As England's cricketers are thrashed in Australia perhaps some reverse colonisation by Indian cricket is in order. The origins of cricket in the subcontinentby Edward Luce / January 20, 2003 / Leave a comment
Book: A corner of a foreign field Author: Ramachandra Guha Price: (Picador, ?20)
Ramachandra Guha, a widely respected Indian historian based in Bangalore, was in the midst of researching a magnum opus on the history of post-colonial India when the idea came to him of writing a history of modern India through the prism of cricket. Picador are still awaiting fulfilment of the original contract but, in the meantime, were happy to indulge Guha’s little detour.
Much of the book is devoted to the previously untold story of why Indians started taking to cricket in the mid-Victorian period. The Raj’s colonial masters were at best indifferent and at worst contemptuous of natives playing cricket. Indians, they believed, simply lacked the character to play the game.
“Cricket is essentially Anglo-Saxon,” wrote James Pycroft in 1851. “Foreigners have rarely imitated us. English settlers everywhere play at cricket; but of no single club have we heard that dieted either with frogs, saur-kraut or macaroni.” Pycroft would have been startled to learn that one day, benighted Hindustan would emerge as cricket’s undisputed powerhouse, supplying roughly two-thirds of its global revenues.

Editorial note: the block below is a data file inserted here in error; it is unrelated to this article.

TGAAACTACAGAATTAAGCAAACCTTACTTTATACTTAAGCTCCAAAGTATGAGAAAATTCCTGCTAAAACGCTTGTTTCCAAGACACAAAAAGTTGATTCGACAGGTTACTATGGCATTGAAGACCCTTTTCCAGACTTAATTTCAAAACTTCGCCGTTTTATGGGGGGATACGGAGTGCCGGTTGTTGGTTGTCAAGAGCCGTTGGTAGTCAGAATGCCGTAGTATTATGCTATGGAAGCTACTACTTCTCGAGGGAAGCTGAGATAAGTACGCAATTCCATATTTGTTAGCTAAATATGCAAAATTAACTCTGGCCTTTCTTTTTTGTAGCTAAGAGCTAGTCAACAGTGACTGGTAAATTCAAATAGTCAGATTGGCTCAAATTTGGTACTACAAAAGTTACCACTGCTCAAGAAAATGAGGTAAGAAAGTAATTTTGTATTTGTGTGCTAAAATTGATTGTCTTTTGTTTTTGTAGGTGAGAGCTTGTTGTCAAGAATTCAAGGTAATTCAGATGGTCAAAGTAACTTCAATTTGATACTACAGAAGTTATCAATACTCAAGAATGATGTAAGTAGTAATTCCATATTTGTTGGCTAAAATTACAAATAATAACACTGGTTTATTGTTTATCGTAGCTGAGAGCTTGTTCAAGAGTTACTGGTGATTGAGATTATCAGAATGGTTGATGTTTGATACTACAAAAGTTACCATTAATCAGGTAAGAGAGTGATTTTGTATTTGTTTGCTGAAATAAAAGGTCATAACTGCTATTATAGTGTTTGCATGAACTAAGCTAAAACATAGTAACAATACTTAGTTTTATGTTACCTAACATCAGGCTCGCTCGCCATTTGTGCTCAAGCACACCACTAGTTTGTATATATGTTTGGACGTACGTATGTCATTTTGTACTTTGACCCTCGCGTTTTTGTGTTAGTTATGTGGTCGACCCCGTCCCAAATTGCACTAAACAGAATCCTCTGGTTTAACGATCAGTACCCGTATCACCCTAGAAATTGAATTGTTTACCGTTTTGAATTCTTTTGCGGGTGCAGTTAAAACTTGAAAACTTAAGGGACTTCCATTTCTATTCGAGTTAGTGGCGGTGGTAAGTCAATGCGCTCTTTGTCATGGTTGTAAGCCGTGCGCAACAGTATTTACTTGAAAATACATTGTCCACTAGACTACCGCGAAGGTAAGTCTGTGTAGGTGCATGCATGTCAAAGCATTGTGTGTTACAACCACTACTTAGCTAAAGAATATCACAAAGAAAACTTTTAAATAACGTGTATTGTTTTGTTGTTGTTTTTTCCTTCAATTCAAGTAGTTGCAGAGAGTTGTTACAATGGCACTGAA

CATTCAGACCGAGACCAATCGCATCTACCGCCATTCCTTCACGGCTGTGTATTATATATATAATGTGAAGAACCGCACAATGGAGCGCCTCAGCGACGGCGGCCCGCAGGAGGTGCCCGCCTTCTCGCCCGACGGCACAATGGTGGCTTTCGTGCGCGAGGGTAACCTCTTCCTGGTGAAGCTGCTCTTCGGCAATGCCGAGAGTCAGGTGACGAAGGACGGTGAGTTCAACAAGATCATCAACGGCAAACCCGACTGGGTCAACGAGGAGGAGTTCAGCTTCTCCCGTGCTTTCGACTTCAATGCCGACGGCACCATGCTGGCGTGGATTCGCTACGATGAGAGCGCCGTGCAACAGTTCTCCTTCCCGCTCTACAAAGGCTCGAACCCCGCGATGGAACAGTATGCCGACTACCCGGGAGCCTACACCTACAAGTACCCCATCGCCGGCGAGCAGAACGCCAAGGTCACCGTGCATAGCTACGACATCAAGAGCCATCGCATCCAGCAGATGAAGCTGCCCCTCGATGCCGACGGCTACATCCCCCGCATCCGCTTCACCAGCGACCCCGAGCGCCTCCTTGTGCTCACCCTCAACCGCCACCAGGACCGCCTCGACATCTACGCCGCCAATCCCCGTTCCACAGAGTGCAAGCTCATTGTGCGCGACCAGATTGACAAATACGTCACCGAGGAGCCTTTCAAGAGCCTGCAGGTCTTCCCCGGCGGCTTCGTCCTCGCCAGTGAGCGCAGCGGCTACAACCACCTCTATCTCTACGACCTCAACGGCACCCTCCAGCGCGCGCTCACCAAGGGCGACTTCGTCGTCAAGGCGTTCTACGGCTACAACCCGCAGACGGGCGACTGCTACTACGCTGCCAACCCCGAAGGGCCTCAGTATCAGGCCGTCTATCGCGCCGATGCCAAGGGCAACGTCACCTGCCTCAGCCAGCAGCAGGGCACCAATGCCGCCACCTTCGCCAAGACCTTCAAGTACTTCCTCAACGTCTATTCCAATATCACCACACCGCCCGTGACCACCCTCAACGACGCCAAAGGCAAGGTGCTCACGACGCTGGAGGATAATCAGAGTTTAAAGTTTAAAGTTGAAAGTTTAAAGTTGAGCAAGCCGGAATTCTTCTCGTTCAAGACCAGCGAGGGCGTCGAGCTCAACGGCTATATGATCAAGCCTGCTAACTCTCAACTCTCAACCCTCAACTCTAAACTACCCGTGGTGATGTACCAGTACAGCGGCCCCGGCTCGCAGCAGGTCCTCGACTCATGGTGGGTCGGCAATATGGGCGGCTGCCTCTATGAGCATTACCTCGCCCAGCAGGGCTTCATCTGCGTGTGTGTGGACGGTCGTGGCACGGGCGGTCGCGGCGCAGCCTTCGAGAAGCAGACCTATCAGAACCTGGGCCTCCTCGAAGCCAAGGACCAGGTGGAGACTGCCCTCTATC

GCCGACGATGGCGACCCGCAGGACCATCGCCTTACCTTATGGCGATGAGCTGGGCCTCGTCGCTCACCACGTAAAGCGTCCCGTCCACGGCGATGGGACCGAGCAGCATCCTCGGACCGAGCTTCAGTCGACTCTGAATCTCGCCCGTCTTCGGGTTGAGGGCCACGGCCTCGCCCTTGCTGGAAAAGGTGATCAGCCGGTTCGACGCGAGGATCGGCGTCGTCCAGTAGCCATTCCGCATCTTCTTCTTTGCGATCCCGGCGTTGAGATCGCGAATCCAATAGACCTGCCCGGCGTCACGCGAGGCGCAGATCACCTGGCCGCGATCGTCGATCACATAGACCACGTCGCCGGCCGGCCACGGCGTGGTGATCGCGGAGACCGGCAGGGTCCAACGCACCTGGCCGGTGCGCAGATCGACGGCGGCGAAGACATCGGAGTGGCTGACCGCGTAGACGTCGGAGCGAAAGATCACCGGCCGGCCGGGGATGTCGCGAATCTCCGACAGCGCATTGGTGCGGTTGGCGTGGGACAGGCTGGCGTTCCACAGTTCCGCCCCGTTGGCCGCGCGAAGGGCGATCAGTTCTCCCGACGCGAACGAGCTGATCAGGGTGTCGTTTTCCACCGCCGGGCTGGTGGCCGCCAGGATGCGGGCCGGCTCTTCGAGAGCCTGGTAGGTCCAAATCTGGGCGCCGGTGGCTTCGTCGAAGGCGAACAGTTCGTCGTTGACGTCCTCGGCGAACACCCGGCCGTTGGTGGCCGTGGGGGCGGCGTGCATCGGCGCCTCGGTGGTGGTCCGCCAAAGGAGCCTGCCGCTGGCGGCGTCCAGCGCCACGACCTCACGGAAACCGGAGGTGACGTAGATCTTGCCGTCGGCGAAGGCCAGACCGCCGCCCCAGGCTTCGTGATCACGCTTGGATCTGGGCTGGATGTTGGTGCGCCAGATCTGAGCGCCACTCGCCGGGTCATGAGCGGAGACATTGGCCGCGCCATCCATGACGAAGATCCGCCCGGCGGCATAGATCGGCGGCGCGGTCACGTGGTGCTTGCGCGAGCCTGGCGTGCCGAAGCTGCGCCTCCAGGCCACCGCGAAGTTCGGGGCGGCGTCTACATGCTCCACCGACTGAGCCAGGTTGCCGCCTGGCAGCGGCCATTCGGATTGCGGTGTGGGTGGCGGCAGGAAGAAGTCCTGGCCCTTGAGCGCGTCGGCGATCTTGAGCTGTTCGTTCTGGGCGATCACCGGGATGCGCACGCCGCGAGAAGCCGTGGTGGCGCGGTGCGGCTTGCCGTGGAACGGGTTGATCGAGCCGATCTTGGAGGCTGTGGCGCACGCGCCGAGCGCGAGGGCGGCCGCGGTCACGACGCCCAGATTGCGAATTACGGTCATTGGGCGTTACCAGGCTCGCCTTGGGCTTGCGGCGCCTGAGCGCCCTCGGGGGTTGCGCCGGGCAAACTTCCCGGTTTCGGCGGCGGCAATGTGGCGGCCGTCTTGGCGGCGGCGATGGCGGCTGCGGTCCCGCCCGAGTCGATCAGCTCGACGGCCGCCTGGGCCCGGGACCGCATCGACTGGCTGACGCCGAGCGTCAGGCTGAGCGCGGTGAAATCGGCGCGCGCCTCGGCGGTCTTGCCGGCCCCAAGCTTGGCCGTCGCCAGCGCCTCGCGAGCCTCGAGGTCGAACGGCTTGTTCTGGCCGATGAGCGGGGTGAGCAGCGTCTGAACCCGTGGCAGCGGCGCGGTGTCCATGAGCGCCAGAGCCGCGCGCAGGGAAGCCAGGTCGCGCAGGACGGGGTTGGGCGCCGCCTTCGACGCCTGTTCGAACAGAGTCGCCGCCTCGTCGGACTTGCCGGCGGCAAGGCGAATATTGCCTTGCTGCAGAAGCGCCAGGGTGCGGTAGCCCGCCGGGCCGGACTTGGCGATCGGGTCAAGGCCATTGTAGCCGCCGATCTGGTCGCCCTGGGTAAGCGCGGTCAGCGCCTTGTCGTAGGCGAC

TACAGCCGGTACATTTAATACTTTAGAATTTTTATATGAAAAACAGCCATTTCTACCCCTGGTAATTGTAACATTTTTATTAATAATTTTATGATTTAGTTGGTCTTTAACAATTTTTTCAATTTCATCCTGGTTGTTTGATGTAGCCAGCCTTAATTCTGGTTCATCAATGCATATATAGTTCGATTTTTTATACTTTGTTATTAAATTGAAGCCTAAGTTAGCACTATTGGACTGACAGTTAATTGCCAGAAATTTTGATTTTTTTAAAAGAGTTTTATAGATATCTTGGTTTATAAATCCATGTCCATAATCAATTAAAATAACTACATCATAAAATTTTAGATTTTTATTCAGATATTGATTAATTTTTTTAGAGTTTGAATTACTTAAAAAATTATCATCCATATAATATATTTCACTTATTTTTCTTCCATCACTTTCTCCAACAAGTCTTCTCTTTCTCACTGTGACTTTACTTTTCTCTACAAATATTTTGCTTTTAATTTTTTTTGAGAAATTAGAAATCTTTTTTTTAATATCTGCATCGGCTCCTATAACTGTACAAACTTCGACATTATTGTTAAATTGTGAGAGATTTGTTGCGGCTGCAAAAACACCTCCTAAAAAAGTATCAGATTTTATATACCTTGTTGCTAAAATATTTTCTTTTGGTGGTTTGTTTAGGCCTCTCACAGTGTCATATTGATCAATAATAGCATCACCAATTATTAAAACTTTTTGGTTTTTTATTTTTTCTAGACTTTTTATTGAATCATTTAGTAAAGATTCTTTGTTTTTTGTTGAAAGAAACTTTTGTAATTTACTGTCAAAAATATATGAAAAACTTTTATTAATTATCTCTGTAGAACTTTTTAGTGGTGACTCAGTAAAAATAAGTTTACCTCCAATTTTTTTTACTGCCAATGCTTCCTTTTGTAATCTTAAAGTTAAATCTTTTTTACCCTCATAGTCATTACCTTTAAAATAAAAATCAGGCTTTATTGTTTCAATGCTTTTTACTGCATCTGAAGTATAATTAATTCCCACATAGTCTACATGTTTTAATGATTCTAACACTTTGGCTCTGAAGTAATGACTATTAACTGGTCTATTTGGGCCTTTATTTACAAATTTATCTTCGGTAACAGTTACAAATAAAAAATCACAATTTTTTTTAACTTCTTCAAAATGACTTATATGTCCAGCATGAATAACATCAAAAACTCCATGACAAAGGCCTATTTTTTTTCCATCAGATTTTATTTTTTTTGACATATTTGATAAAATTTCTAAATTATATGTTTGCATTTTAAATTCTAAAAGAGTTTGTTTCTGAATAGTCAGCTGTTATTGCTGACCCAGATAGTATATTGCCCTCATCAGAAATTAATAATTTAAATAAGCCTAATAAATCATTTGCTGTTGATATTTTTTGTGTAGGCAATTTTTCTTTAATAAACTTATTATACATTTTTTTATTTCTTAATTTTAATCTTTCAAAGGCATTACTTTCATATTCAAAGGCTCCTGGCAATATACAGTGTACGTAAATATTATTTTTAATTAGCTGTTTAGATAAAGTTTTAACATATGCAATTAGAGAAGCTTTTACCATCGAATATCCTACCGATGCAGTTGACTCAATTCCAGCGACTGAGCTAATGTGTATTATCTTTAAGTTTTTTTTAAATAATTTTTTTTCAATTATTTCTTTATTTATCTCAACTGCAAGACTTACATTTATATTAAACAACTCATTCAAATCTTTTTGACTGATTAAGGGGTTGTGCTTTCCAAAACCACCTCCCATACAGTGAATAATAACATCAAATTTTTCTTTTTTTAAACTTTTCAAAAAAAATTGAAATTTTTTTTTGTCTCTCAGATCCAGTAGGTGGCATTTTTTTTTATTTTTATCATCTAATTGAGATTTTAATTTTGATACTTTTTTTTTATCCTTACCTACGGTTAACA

What was it about cricket that caught the imagination of Queen Victoria’s Indian subjects? The answer, suggests Guha, is that it gave Indians an opportunity to better their masters at an endeavour which apparently marked them out as superior-temperament, team spirit, fair play and courage. Cricket was a playing field on which might was not automatically right.
But as cricket started to develop in Bombay in the 1860s and 1870s, the Indian pioneers discovered that their colonisers did not always live up to the virtues which they preached. The first Indian club, set up by the Parsee Zoroastrian community in Bombay, probably the most pro-British section of Indians, met with repeated obstruction from their imperial role models.
The small strip of turf on which the Parsee club played in Bombay’s main park was repeatedly torn up by military polo players who refused to consider another venue. Parsee lawyers spent years trying to evict the polo club, deploying subtle arguments about the importance of consistent pitches and evenness of bounce. But fair play proved as elusive in the imperial law courts as it was in the officers’ mess. (Ironically, polo comes from Persia, the original home of the Parsees.)
The dispute eventually petered out, but at its height the controversy attracted attention from other…